The Fab Academy
Executive Summary
draft: July 7, 2008

The Fab Academy will provide instruction and supervise investigation of mechanisms, applications, and implications of digital fabrication.

Like the earlier digitization of communication and computation, the digitization of fabrication is bringing the programmability of the digital world to the physical world. The research roadmap is leading to the development of a universal replicator that will eventually be able to make almost anything (included itself), by programming the assembly of functional materials. Field "fab labs" are providing early access to these capabilities, through prototype tools for personal fabrication. They are analogous to the historical role of the minicomputers that came between mainframes and PCs; fab labs, like minicomputers, have a cost and complexity within reach of a workgroup, allowing their applications to reflect the interests of individuals rather than institutions.

The possibility that anyone can make anything anywhere challenges an assumption of scarcity that has been implicit in the organzation of advanced technical education and research. Research infrastructure that was once restricted to elite institutions is now available in a fab lab. The students and teachers that have studied in these institutions can now be connected by broadband video wherever they are. And the content in libraries can be shared through online repositories of research articles and instructional material. Instead of traveling to a distant campus, or connecting remote sites for distance learning from a central hub, a global network of local labs can itself become a distributed campus. This is the mission of the Fab Academy.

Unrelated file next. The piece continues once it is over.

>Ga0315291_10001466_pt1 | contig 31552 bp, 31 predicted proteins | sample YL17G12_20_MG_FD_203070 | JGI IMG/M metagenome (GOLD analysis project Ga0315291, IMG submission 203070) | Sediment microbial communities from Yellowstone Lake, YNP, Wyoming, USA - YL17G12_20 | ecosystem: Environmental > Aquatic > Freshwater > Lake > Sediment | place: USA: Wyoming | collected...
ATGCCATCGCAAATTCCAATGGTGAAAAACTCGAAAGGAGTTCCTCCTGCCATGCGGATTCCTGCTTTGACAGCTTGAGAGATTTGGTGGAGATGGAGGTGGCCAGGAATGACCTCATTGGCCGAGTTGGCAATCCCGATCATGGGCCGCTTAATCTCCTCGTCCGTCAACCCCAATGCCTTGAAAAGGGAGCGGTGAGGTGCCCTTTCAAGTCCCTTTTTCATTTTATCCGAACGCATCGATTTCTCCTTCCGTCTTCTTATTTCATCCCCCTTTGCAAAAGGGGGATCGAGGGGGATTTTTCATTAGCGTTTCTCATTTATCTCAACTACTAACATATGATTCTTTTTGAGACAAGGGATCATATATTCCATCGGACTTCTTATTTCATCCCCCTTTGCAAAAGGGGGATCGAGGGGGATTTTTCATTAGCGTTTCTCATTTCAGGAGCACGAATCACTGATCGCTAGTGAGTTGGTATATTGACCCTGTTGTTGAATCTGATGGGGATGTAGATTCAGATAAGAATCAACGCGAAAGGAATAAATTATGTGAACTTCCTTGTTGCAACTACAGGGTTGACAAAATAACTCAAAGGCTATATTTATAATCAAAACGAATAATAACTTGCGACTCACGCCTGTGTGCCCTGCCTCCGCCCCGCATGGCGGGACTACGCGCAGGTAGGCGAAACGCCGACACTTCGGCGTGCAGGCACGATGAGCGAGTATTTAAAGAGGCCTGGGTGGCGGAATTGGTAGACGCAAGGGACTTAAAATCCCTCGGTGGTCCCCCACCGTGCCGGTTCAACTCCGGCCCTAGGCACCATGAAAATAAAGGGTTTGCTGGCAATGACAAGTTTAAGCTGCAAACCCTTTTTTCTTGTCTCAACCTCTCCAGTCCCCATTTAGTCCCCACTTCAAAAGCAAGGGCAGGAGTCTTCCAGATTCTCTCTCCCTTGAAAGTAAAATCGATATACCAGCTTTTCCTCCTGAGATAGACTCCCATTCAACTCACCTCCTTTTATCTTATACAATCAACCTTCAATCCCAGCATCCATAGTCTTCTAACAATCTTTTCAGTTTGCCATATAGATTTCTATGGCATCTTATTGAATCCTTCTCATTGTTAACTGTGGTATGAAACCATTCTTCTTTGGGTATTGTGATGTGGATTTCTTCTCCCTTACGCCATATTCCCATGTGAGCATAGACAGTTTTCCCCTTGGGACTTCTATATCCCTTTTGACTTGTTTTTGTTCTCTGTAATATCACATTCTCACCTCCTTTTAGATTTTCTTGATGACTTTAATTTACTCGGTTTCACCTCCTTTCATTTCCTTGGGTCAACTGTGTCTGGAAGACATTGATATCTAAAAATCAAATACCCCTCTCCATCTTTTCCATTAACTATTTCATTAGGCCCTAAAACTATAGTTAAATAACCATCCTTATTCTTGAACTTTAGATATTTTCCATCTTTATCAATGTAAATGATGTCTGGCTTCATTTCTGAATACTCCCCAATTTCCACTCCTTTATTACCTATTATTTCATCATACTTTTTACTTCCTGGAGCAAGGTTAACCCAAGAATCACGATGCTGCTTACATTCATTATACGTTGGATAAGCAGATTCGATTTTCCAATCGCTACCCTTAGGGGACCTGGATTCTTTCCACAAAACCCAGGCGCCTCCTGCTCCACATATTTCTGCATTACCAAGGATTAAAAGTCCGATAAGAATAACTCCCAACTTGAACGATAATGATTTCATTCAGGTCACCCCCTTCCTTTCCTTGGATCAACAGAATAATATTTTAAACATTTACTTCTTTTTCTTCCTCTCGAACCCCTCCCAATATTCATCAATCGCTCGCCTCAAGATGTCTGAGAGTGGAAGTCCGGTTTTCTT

The Fab Academy emerged from the experience of students who had exhausted local educational opportunities and came to fab labs for informal, peer-to-peer, project-based technical education, mentored by a growing group of faculty from around the world. To meet this demand, the Fab Academy will initially focus on a vocational FAB degree aimed at employment certification, then a Bologna-style Bachelors degree for specialized study, and finally post-graduate research leading to more advanced degrees.

The FAB degree will cover relevant aspects of physical science, computer science, engineering and design, including materials selection and characterization, additive and subtractive fabrication processes, CAD/CAM/CAE, circuit design and assembly, sensors and actuators, embedded and application programming, networking and algorithms, as well as models for managing businesses and intellectual property. Study of these areas will be integrated through a hands-on project focus on producing functional systems, and be driven by the rate of skills progression rather than a fixed schedule.